Prerequisite – Turing Machine

A problem is said to be **Decidable** if we can always construct a corresponding **algorithm** that can answer the problem correctly. We can intuitively understand Decidable problems by considering a simple example. Suppose we are asked to compute all the prime numbers in the range of 1000 to 2000. To find the **solution** of this problem, we can easily devise an algorithm that can enumerate all the prime numbers in this range.

Now talking about Decidability in terms of a Turing machine, a problem is said to be a Decidable problem if there exists a corresponding Turing machine which **halts** on every input with an answer- **yes or no**. It is also important to know that these problems are termed as **Turing Decidable** since a Turing machine always halts on every input, accepting or rejecting it.

**Semi- Decidable Problems –**

Semi-Decidable problems are those for which a Turing machine halts on the input accepted by it but it can either halt or loop forever on the input which is rejected by the Turing Machine. Such problems are termed as **Turing Recognisable** problems.

**Examples –** We will now consider few important **Decidable problems**:

- Are two
**regular**languages L and M**equivalent**?

We can easily check this by using Set Difference operation.

L-M =Null and M-L =Null.

Hence (L-M) U (M-L) = Null, then L,M are equivalent. - Membership of a CFL?

We can always find whether a string exists in a given CFL by using an algorithm based on dynamic programming. - Emptiness of a CFL

By checking the production rules of the CFL we can easily state whether the language generates any strings or not.

**Undecidable Problems –**

The problems for which we can’t construct an algorithm that can answer the problem correctly in finite time are termed as Undecidable Problems. These problems may be partially decidable but they will never be decidable. That is there will always be a condition that will lead the Turing Machine into an infinite loop without providing an answer at all.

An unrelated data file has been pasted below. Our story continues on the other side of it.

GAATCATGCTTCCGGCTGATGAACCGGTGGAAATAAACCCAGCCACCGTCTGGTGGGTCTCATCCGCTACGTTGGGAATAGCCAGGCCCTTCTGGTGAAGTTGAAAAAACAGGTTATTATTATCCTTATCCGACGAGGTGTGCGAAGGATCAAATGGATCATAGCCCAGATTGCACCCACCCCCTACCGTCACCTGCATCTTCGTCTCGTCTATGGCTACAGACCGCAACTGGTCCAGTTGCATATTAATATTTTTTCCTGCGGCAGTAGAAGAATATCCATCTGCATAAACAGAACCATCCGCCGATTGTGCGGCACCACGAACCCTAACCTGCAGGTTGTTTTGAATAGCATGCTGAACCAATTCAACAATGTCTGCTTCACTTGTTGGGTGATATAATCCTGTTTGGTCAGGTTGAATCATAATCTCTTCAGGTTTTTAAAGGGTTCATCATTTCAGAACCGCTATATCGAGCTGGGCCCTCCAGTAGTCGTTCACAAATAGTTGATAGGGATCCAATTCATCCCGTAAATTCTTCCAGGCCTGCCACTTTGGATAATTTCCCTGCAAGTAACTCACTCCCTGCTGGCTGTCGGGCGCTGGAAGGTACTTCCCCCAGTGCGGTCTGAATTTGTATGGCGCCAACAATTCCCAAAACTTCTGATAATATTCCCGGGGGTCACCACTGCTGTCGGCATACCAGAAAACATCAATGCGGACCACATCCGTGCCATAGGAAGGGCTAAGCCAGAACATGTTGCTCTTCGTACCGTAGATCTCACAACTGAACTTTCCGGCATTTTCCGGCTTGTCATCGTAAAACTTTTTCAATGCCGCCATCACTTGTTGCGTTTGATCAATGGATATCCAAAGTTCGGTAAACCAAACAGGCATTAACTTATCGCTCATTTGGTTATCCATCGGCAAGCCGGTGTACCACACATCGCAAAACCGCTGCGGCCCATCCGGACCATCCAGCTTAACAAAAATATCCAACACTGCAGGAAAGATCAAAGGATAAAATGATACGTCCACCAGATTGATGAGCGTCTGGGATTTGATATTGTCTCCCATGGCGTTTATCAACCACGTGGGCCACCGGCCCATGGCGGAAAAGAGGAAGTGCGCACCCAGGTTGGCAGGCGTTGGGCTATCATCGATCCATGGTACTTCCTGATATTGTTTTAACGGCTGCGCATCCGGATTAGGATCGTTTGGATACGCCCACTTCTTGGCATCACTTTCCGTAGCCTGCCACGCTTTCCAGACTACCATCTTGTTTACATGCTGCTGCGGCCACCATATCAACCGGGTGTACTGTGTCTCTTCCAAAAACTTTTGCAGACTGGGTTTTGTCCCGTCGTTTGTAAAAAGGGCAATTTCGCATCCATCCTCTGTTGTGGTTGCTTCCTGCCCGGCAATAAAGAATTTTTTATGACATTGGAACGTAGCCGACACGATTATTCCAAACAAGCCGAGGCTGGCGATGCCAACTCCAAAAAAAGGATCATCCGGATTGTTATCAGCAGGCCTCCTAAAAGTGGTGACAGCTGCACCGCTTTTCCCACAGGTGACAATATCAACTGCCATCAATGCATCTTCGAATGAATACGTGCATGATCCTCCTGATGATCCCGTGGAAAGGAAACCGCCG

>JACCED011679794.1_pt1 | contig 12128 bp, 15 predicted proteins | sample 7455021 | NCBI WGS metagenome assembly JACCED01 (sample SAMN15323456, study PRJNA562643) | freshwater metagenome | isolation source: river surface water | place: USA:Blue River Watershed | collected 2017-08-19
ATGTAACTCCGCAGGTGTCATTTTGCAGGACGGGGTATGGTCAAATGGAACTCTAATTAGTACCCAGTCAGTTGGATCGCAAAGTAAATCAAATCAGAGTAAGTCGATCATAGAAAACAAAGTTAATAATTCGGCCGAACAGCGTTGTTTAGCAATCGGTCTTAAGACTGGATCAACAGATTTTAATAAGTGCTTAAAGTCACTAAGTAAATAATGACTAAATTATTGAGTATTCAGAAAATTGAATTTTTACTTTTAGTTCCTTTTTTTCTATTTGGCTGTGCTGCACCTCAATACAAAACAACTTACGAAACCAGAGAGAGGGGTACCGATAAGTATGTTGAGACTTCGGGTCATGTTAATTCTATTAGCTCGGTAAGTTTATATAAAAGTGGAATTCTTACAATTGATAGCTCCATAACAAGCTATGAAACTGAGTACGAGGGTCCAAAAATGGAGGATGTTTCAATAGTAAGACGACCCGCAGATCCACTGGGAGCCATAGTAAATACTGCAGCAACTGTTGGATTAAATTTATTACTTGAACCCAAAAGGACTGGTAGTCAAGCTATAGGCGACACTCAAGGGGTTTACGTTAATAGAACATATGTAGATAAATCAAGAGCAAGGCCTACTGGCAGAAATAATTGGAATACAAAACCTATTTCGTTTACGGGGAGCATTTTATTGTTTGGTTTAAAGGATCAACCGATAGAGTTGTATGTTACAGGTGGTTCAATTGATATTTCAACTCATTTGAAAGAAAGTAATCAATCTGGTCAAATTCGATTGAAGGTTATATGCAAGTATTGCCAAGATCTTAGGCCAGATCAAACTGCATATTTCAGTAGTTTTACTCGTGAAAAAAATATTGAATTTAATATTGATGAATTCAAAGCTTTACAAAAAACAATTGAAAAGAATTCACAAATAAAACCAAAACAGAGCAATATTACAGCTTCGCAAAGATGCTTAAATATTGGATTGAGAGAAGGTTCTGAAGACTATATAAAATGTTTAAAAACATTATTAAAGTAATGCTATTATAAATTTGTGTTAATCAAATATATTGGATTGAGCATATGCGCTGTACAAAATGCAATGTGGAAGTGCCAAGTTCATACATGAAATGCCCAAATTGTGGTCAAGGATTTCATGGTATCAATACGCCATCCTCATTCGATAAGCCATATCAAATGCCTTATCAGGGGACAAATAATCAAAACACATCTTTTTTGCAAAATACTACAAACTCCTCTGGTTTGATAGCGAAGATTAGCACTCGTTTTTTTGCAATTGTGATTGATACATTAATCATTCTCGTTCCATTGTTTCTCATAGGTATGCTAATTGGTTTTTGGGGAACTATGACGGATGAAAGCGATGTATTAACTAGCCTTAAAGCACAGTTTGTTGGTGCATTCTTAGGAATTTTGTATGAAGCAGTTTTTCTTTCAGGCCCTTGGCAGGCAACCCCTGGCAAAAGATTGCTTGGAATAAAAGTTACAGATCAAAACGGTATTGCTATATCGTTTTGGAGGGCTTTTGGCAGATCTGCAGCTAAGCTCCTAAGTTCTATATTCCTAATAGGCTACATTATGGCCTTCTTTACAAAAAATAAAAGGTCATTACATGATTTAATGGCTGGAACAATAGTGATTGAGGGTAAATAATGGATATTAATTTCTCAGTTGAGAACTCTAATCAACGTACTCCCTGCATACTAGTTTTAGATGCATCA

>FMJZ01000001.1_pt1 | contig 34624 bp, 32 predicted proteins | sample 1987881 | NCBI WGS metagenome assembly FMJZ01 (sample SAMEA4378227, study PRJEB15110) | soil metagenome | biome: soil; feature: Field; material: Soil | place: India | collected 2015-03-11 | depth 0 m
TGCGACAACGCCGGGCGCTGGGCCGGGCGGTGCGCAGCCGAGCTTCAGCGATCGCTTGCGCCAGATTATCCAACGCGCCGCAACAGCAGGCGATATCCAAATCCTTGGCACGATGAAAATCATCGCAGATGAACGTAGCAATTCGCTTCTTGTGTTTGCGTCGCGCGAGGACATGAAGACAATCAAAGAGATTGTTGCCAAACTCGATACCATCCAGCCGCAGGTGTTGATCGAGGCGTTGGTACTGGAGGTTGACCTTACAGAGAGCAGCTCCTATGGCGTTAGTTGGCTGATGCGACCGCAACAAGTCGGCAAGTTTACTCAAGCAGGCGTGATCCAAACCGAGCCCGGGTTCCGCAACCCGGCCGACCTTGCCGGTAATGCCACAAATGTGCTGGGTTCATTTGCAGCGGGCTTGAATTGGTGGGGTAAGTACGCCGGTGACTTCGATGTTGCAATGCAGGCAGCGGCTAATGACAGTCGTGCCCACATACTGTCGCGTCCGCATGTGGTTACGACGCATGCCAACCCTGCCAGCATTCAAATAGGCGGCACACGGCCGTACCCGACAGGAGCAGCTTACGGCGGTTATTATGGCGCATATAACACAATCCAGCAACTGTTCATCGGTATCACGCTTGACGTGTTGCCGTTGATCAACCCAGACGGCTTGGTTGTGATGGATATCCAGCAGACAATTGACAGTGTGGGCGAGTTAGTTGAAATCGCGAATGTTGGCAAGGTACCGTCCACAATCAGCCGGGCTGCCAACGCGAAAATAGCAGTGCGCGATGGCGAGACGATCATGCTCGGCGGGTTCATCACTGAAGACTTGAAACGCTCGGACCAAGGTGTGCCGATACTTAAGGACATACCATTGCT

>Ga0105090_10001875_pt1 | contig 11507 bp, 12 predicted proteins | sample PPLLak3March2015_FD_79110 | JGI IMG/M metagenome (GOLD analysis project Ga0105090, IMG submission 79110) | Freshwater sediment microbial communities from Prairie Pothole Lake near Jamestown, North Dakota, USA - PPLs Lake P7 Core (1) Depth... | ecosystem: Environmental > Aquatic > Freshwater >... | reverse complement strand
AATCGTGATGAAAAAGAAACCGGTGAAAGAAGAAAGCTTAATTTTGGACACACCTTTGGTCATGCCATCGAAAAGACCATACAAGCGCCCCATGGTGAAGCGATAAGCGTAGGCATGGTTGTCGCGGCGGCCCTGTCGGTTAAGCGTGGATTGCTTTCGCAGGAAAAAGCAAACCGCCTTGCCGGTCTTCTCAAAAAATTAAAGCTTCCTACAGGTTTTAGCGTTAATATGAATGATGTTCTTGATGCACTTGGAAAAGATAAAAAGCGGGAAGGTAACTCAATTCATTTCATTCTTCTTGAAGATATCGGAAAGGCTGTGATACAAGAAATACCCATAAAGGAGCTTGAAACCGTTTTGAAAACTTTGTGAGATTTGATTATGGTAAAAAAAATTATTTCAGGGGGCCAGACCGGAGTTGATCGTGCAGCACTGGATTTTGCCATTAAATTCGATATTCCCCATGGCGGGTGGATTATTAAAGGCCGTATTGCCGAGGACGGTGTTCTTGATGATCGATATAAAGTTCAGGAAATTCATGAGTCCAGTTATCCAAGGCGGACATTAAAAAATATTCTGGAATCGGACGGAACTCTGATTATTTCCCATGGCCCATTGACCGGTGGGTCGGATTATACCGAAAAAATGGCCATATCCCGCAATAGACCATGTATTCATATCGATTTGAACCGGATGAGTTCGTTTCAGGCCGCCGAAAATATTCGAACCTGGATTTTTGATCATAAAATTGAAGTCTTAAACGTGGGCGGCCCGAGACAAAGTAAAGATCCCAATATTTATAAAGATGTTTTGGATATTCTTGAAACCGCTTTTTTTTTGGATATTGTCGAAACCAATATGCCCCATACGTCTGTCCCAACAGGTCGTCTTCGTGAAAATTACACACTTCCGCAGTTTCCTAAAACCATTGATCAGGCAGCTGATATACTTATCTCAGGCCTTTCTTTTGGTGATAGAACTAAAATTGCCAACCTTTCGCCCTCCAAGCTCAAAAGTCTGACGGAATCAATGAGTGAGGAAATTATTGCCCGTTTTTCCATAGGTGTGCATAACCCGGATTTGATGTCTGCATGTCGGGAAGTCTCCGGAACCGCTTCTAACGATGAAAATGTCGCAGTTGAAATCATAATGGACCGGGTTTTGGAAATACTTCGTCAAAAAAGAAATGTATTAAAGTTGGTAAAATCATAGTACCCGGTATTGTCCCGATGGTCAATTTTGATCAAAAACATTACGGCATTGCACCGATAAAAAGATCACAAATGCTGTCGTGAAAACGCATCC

We can understand Undecidable Problems intuitively by considering **Fermat’s Theorem**, a popular Undecidable Problem which states that no three positive integers a, b and c for any n>2 can ever satisfy the equation: a^n + b^n = c^n.

If we feed this problem to a Turing machine to find such a solution which gives a contradiction then a Turing Machine might run forever, to find the suitable values of n, a, b and c. But we are always unsure whether a contradiction exists or not and hence we term this problem as an **Undecidable Problem**.

**Examples –** These are few important **Undecidable Problems**:

- Whether a CFG generates all the strings or not?

As a CFG generates infinite strings, we can’t ever reach up to the last string and hence it is Undecidable. - Whether two CFG L and M equal?

Since we cannot determine all the strings of any CFG, we can predict that two CFG are equal or not. - Ambiguity of CFG?

There exist no algorithm which can check whether for the ambiguity of a CFL. We can only check if any particular string of the CFL generates two different parse trees then the CFL is ambiguous. - Is it possible to convert a given ambiguous CFG into corresponding non-ambiguous CFL?

It is also an Undecidable Problem as there doesn’t exist any algorithm for the conversion of an ambiguous CFL to non-ambiguous CFL. - Is a language Learning which is a CFL, regular?

This is an Undecidable Problem as we can not find from the production rules of the CFL whether it is regular or not.

Some more **Undecidable Problems** related to Turing machine:

**Membership**problem of a Turing Machine?**Finiteness**of a Turing Machine?**Emptiness**of a Turing Machine?- Whether the language accepted by Turing Machine is regular or CFL?

Read next articles – Decidability, Undecidability and Reducibility

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